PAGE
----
Legal Question in Construction Law in California

Definition of Job Abandonment

Is there a specific period of time that must pass without a contractor working on a project that constitutes job abandonment? I contracted with a licensed custom cabinet builder for kitchen cabinets. The projected completion date of the cabinet installation (March 9,2005) has long passed. While some delay was due to the need for more electrical work than anticipated (and subsequent plastering), he told me he would install the cabinets as soon as that work was completed on 3/17. As of this date (4/1) he has not started the cabinet installation, though, on the rare occasion that he has returned my call, he has promised he would start various times throughout this two week period. This guy is not simply busy, he is irresponsible. He gutted my kitchen, cut a hole in my ceiling fo run ducting for an OTR microwave, and hired a sub to do the electical, so I have been dealing with him since January. He doesn't show up when he says he'll be here and rarely returns phone calls. I have lost any trust I had in him and would like to be rid of him and find someone who is reliable. What recourse, if any, do I have at this point?

Asked on 4/02/05, 12:42 am

2 Answers from Attorneys

Scott Jarvis Jarvis & Associates

Re: Definition of Job Abandonment

This appears to be a clear breach of contract by the builder. My firm is near you and I would need further information to determine whether we could assist you.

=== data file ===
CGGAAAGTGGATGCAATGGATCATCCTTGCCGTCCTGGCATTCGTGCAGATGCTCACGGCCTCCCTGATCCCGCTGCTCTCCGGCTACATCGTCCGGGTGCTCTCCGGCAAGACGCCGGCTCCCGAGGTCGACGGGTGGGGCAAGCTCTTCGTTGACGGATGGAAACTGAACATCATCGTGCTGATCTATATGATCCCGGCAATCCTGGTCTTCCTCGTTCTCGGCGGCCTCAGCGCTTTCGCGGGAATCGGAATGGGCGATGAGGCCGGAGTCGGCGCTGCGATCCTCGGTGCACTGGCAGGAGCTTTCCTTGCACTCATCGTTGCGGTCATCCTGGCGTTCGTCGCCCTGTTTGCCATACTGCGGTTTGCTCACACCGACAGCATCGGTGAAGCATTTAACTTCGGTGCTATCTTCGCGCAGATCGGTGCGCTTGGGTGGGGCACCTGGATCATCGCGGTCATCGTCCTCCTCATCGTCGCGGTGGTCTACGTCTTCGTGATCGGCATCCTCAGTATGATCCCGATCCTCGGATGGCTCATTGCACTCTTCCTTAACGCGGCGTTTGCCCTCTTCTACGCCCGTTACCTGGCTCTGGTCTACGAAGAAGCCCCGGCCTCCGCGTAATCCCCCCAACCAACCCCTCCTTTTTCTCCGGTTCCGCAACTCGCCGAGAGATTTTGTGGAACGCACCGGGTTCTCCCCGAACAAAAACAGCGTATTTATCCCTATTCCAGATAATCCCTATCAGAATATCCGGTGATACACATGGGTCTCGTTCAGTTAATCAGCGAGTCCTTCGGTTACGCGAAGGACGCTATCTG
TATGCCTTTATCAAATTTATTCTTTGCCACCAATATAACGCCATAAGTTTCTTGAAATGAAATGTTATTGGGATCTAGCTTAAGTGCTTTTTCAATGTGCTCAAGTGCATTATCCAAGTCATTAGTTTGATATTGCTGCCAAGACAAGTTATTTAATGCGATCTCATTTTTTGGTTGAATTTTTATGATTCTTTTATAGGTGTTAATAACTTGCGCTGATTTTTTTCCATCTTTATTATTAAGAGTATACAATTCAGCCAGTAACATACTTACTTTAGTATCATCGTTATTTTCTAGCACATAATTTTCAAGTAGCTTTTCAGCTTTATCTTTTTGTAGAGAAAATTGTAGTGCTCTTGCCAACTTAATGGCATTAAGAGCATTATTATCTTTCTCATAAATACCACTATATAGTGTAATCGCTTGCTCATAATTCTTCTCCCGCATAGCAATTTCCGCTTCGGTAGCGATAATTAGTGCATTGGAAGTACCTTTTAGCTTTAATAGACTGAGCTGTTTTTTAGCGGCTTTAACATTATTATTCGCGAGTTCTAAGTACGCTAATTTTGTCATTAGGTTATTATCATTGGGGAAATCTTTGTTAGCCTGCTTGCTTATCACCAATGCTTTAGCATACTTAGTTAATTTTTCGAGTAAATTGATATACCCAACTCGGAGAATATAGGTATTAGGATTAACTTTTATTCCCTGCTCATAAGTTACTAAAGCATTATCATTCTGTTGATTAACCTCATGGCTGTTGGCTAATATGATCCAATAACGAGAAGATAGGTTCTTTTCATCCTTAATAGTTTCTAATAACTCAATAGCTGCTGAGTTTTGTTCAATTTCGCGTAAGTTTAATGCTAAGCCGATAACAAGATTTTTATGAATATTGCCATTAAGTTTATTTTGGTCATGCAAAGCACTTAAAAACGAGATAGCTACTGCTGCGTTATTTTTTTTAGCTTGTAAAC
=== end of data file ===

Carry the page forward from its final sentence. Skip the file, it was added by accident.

Scott J.Jarvis

Attorney at Law

(562) 597-7070

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Answered on 4/05/05, 3:22 pm

Bryan Whipple Bryan R. R. Whipple, Attorney at Law

Re: Definition of Job Abandonment

First, the contractor's abandonment must be "wrongful" rather than for some justifiable reason such as failure of the owner to make progress payments or have the job site ready and accessible. Sounds as though your guy has abandoned wrongfully.

Next, be aware that the parties can modify the standard rules by inersting an express provision in the contract. So review your contract to see if it says anything about abandonment, contractor caused delays, liquidated damages, arbitration or anything else that modifies or limits your rights.

Finally, the common law of California on the subject of abandonment shows pretty clearly that the contractor is liable for the owner's damages caused by wrongful abandonment, and the owner has a right (perhaps even a duty of sorts) to mitigate damages. This may include finding someone else to to the work. The point at which the abandonment ceases to be minor and temporary and becomes sufficiently material for the owner to treat the contract as breached, and thus to find a replacement contractor, is fact-driven and one cannot state a particular number of days that must pass, but if you act reasonably a court would probably go along with your determination that the abandonment had gone on long enough for you to assume a breach and take steps to mitigate damages.

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Answered on 4/02/05, 3:33 pm

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